“HONK! HONK! RUNAWAY TRUCK! FUCKING HONK!” I scream out the window as I roll slowly through the intersection. Luckily, there’s no one around to hear me because the window is closed and all I’m doing is screaming my lungs out at a piece of glass. It’s a good thing I didn’t throw my cigarette butt out of the closed window: not only would I have been airless, but I would have had a forest fire in my ear hair to contend with too.

The truck finally rolls to a stop, everybody is safe, and I have a huge lump in my throat. Great. One tragedy just barely averted and now this: I have an inoperable throat tumor. What the hell else can go wrong today? But that’s just my usual hysteria talking after a barely-averted tragedy.

Geeze, talk about overreacting and getting myself all worked up over nothing. I mean, I can understand a few nerves if I was test-driving a jet fighter or an aircraft carrier . . .


Robert the Skeptic said...

Good God, Charlie... the only thing more horrifying is if the Army had decided to make you a Cook!

Pat said...

Frightening and very relevant with this Toyota business. I heard the tape of the tragic family whose accelerator jammed - they were heading towards an intersection and were all killed. So glad you were spared Charlie.
Some of the commenters advised go into neutral and switch off but I'm not convinced.
Does being a cryptographer mean you are ace at crosswords?

Wandering Coyote said...

LOL!! This is a great story! And...what...? You used to smoke???

Tiffin said...

So did he "volunteer" you for anything again after this, Charlie? Like driving a tank or anything?

Charlie said...

ROBERT: I disagree. First, kitchens don't have air brakes. Second, it's hard to poison people with PB&J sandwiches—my spec-i-al-i-ty.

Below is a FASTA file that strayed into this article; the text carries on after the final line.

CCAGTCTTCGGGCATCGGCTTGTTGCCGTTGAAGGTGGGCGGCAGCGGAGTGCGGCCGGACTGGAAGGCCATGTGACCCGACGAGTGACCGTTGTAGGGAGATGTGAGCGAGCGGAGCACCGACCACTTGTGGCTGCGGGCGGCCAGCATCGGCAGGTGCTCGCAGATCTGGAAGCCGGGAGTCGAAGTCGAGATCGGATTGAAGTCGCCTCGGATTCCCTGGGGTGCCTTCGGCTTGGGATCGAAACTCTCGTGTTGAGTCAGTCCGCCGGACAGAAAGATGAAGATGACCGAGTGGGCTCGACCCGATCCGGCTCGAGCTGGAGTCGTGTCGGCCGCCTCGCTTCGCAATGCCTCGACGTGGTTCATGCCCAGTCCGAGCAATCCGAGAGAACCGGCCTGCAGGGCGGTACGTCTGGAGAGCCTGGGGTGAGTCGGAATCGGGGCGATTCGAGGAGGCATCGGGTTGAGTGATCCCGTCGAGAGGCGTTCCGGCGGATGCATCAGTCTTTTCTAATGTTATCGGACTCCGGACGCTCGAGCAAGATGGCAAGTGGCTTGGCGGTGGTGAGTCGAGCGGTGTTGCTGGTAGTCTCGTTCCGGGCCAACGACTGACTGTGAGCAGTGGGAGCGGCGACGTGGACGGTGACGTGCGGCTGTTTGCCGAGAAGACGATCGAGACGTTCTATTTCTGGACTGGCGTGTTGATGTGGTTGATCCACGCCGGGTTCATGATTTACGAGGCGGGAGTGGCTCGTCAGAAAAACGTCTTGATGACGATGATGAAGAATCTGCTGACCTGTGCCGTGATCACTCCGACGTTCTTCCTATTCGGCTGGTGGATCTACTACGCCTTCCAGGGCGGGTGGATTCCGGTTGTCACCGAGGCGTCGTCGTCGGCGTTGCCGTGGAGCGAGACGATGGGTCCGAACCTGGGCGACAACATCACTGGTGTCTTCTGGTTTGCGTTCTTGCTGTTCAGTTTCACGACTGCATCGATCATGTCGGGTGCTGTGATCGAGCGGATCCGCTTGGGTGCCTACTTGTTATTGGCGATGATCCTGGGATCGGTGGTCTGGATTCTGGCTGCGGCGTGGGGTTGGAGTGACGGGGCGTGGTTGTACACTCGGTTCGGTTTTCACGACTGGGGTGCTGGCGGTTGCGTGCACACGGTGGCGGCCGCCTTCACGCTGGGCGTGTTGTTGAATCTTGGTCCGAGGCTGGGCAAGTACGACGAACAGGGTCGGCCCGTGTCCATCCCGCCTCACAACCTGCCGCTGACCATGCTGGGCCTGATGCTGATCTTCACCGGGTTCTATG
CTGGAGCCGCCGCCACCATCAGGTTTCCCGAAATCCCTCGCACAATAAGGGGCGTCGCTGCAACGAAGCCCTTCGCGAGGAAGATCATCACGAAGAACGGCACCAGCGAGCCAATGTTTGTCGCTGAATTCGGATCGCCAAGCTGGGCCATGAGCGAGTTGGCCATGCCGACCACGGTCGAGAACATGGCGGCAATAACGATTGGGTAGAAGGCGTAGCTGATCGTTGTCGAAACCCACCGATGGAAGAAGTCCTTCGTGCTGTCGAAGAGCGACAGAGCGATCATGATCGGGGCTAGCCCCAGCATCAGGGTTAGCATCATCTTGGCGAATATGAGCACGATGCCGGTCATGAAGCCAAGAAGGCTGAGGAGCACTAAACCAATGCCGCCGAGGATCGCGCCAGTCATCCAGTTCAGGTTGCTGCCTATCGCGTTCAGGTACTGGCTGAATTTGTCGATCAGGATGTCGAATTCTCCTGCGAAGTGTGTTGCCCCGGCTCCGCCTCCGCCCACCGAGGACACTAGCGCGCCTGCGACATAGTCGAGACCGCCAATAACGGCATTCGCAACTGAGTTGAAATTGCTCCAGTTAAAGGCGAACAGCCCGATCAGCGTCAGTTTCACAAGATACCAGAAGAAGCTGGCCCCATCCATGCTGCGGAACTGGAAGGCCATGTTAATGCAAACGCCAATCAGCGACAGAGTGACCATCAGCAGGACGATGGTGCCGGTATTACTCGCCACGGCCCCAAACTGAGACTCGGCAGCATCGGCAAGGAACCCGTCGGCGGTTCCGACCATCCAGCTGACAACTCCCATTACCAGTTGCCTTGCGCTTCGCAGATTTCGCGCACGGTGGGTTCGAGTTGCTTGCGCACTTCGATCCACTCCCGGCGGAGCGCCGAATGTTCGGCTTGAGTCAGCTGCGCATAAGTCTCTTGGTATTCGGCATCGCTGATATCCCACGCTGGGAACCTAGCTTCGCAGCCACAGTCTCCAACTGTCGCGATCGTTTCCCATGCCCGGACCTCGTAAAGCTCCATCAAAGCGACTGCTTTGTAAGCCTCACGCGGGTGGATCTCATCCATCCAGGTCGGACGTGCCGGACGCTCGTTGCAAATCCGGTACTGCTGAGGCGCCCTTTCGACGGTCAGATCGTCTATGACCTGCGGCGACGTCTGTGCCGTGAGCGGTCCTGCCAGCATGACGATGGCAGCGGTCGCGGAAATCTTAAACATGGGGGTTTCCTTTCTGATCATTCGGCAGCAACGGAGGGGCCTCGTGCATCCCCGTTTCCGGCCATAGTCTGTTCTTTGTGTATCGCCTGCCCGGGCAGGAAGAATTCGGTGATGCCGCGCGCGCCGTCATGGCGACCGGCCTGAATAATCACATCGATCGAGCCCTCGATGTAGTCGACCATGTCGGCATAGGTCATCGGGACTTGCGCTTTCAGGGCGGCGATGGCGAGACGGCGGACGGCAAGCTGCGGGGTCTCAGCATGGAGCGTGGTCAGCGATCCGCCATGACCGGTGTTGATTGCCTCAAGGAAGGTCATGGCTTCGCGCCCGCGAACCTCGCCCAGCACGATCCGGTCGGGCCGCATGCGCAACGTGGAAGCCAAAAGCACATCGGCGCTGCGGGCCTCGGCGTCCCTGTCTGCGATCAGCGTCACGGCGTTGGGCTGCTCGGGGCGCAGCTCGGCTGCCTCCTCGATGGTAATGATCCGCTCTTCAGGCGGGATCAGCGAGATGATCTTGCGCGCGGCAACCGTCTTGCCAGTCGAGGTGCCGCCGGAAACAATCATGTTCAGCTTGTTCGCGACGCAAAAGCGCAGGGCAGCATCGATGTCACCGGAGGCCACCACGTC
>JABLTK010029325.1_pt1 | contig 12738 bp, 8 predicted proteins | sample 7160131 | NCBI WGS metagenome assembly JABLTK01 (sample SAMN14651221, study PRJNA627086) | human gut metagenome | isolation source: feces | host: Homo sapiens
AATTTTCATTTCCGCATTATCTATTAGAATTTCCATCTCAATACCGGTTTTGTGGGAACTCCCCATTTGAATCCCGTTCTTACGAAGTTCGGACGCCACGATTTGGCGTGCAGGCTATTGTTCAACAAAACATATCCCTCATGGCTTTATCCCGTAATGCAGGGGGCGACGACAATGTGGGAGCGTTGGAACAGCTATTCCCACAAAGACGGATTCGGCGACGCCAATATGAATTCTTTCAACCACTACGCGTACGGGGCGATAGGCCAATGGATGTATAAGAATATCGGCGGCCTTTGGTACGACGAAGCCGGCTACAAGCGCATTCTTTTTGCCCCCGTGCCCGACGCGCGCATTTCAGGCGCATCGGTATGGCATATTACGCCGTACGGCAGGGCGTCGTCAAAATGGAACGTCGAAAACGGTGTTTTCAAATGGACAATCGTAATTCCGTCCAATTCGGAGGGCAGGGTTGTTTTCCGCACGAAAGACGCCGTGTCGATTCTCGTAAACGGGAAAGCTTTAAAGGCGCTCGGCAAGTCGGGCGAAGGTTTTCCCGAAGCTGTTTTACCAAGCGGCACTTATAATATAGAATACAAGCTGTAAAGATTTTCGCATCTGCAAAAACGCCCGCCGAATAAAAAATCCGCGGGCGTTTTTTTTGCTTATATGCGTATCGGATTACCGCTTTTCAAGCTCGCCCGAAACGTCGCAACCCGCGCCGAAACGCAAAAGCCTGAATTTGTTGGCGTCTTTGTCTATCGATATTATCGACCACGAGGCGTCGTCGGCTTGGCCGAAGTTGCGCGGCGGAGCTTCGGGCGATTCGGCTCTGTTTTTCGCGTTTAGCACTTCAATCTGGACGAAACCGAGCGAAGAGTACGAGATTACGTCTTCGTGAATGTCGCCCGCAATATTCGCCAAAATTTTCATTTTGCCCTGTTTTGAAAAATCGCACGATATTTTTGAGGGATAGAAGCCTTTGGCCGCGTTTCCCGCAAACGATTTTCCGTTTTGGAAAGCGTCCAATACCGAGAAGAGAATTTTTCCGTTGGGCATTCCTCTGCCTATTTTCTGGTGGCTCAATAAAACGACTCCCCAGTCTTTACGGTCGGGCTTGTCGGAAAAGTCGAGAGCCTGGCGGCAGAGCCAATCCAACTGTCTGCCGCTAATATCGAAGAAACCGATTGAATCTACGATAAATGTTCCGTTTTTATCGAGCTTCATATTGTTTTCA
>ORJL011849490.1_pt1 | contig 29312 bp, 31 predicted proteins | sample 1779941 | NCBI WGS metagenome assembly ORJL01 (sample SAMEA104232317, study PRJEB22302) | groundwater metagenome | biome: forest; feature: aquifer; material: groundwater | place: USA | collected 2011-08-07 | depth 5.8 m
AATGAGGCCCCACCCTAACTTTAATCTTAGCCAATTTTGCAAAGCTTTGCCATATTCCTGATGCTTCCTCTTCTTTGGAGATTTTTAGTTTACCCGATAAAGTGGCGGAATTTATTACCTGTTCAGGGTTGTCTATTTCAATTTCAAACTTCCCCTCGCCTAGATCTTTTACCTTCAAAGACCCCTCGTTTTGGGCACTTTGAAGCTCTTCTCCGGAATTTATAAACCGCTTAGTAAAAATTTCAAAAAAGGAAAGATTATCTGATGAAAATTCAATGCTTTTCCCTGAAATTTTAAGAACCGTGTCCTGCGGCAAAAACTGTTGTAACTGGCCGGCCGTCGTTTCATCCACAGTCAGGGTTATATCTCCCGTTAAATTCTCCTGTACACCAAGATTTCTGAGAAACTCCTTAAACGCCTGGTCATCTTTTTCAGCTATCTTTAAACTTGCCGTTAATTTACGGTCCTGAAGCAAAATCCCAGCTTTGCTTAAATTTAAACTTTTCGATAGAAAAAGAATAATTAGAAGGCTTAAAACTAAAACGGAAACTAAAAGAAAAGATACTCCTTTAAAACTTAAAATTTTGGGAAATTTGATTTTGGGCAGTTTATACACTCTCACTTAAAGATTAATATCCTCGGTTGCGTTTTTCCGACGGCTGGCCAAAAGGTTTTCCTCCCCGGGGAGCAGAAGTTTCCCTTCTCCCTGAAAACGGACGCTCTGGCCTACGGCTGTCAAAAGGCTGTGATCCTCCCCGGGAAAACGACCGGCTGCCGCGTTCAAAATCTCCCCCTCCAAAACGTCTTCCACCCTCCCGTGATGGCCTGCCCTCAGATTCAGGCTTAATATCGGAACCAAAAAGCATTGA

PAT:I'm glad, Pat, that I spared others. Switching off the ignition and putting the vehicle in neutral does indeed help, but the car will still roll for a while. Just like my truck.

I'm lousy at X-word puzzles, but I love sudoku and logic problem magazines.

WC: Yes, I used to smoke. That's the reason I have emphysema—I gambled and lost.

TUI: I was about to send out the St. Bernards to find you, even though I know you take breaks.

Actually, I made a pretty good truck driver after that first feaux pas. I was intelligent enough not to make the same mistake twice.

Kim Ayres said...

Reminds me of the Blonde who goes into the garage and asks the mechanic to fix the horn because the brakes don't work.

Kevin Musgrove said...

My understanding is that you have to jam the gear into reverse, the shredded synchromesh slashes your tyres and your grind to a halt amidst all sorts of sparks and things.

Mind you, I was only a passenger at the time so what do I know?

Alice said...

Hilarious! My brother worked on F-14s in the Navy, but he was stationed in Key West where there were no F-14s the majority of the time. Military logic.

But that gave him the free time to join soft ball leagues, befriend a deep-sea fisherman and go alligator hunting. So I'm pretty sure the Navy benefited extensively from his service.

Sorry the font on my blog is too small for you to read, and I am too lazy to change it.

Charlie said...

KIM: Don't tell me you do blonde jokes in the UK too.

I surely was blonde the day I had neither horn nor brakes.

KEVIN: Thanks for the advice about forty years too late. I suspect I would have been in BIG trouble had I dropped the transmission on the road.

BTW, did you survive the accident?

ALICE: There is the right way, the wrong way, and the military way. Thou shalt not question the latter way.

And it's okay to be lazy. I do it all the time.

mapstew said...

Charlie sir, it's 2:15 here, I'm just in from a gig, and I'm sure my laughing has woken the kids!

Great story, I love it!


Dorothy said...

This is a great post, my first visit and I'll be back.

Dorothy from grammology

Charlie said...

MAP: I'm glad you enjoyed the story, but I'm sorry you woke the bairns.

Perhaps, in the future, you should save reading my posts until everyone is up and about (including yourself).

DOROTHY: Welcome, and thank you! You have an excellent and amazing blog!

Mary Witzl said...

WHEW. You kept the tension in that VERY tight, right up to the end.

So glad I never learned to drive in the army. So glad I never had to JOIN the army. They'd have had a field day with my last name.